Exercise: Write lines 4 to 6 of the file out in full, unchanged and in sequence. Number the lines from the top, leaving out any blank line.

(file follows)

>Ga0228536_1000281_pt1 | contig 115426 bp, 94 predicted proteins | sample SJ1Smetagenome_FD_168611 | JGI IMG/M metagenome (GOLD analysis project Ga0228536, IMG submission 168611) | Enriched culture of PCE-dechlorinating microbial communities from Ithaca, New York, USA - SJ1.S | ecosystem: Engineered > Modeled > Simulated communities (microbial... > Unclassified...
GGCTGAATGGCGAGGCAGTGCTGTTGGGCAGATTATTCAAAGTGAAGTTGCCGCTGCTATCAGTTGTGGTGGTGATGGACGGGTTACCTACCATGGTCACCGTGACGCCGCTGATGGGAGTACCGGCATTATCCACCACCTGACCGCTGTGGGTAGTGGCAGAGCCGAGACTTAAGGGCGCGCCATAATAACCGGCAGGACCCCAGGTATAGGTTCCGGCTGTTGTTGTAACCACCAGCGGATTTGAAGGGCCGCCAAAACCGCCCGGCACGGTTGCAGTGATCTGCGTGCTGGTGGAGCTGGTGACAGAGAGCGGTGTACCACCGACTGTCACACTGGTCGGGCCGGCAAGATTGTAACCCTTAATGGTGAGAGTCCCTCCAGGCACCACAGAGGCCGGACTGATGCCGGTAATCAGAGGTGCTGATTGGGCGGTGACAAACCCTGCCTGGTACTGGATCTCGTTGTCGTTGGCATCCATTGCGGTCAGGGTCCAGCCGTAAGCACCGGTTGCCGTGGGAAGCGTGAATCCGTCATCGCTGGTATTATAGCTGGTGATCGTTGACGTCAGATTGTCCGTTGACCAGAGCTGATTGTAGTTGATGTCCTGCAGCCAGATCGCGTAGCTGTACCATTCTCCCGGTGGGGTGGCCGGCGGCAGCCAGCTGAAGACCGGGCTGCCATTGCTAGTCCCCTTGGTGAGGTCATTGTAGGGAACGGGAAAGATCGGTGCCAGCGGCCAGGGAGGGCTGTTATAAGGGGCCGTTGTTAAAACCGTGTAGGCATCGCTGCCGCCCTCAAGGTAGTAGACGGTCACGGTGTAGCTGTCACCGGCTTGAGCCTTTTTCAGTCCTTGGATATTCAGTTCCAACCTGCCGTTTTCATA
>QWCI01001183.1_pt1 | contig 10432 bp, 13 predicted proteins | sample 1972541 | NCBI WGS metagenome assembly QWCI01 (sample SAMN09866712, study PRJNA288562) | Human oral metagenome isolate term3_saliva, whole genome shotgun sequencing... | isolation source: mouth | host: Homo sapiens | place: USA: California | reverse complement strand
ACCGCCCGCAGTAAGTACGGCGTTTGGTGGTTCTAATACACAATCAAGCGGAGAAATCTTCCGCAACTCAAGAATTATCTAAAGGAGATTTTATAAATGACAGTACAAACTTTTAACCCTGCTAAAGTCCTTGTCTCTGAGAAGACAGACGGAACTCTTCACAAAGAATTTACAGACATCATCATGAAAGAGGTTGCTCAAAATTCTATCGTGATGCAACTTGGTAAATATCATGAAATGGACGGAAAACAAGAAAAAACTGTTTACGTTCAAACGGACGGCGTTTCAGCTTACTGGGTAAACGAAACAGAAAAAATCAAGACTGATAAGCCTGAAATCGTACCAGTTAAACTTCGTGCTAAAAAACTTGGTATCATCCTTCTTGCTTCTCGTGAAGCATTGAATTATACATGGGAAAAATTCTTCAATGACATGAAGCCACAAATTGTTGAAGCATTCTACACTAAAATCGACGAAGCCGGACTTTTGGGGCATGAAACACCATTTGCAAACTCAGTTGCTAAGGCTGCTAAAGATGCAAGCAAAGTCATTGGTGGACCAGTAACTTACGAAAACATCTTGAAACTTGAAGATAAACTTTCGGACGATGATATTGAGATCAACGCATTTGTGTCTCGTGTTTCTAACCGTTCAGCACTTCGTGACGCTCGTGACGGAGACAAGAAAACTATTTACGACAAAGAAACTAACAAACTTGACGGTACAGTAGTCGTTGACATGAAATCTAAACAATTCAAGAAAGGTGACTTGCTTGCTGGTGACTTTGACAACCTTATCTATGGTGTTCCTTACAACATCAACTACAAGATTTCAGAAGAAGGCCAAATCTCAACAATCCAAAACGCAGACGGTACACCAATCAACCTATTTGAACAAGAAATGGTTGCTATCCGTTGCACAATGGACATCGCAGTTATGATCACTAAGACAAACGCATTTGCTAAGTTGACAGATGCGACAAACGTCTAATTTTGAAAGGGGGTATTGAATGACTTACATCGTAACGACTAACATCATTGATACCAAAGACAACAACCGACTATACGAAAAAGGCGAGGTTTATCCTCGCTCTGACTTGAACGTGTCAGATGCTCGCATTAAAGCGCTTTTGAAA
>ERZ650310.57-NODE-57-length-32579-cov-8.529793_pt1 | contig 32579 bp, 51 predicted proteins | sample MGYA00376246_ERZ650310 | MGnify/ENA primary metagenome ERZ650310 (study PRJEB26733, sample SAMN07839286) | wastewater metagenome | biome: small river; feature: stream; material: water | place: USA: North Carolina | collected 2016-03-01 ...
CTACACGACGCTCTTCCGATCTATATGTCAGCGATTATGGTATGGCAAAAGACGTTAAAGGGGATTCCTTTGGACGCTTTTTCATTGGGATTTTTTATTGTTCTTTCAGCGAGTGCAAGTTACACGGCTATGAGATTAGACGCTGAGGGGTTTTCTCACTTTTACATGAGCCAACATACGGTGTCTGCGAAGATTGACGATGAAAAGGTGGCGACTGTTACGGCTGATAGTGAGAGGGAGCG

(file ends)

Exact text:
ACCGCCCGCAGTAAGTACGGCGTTTGGTGGTTCTAATACACAATCAAGCGGAGAAATCTTCCGCAACTCAAGAATTATCTAAAGGAGATTTTATAAATGACAGTACAAACTTTTAACCCTGCTAAAGTCCTTGTCTCTGAGAAGACAGACGGAACTCTTCACAAAGAATTTACAGACATCATCATGAAAGAGGTTGCTCAAAATTCTATCGTGATGCAACTTGGTAAATATCATGAAATGGACGGAAAACAAGAAAAAACTGTTTACGTTCAAACGGACGGCGTTTCAGCTTACTGGGTAAACGAAACAGAAAAAATCAAGACTGATAAGCCTGAAATCGTACCAGTTAAACTTCGTGCTAAAAAACTTGGTATCATCCTTCTTGCTTCTCGTGAAGCATTGAATTATACATGGGAAAAATTCTTCAATGACATGAAGCCACAAATTGTTGAAGCATTCTACACTAAAATCGACGAAGCCGGACTTTTGGGGCATGAAACACCATTTGCAAACTCAGTTGCTAAGGCTGCTAAAGATGCAAGCAAAGTCATTGGTGGACCAGTAACTTACGAAAACATCTTGAAACTTGAAGATAAACTTTCGGACGATGATATTGAGATCAACGCATTTGTGTCTCGTGTTTCTAACCGTTCAGCACTTCGTGACGCTCGTGACGGAGACAAGAAAACTATTTACGACAAAGAAACTAACAAACTTGACGGTACAGTAGTCGTTGACATGAAATCTAAACAATTCAAGAAAGGTGACTTGCTTGCTGGTGACTTTGACAACCTTATCTATGGTGTTCCTTACAACATCAACTACAAGATTTCAGAAGAAGGCCAAATCTCAACAATCCAAAACGCAGACGGTACACCAATCAACCTATTTGAACAAGAAATGGTTGCTATCCGTTGCACAATGGACATCGCAGTTATGATCACTAAGACAAACGCATTTGCTAAGTTGACAGATGCGACAAACGTCTAATTTTGAAAGGGGGTATTGAATGACTTACATCGTAACGACTAACATCATTGATACCAAAGACAACAACCGACTATACGAAAAAGGCGAGGTTTATCCTCGCTCTGACTTGAACGTGTCAGATGCTCGCATTAAAGCGCTTTTGAAA
>ERZ650310.57-NODE-57-length-32579-cov-8.529793_pt1 | contig 32579 bp, 51 predicted proteins | sample MGYA00376246_ERZ650310 | MGnify/ENA primary metagenome ERZ650310 (study PRJEB26733, sample SAMN07839286) | wastewater metagenome | biome: small river; feature: stream; material: water | place: USA: North Carolina | collected 2016-03-01 ...
CTACACGACGCTCTTCCGATCTATATGTCAGCGATTATGGTATGGCAAAAGACGTTAAAGGGGATTCCTTTGGACGCTTTTTCATTGGGATTTTTTATTGTTCTTTCAGCGAGTGCAAGTTACACGGCTATGAGATTAGACGCTGAGGGGTTTTCTCACTTTTACATGAGCCAACATACGGTGTCTGCGAAGATTGACGATGAAAAGGTGGCGACTGTTACGGCTGATAGTGAGAGGGAGCG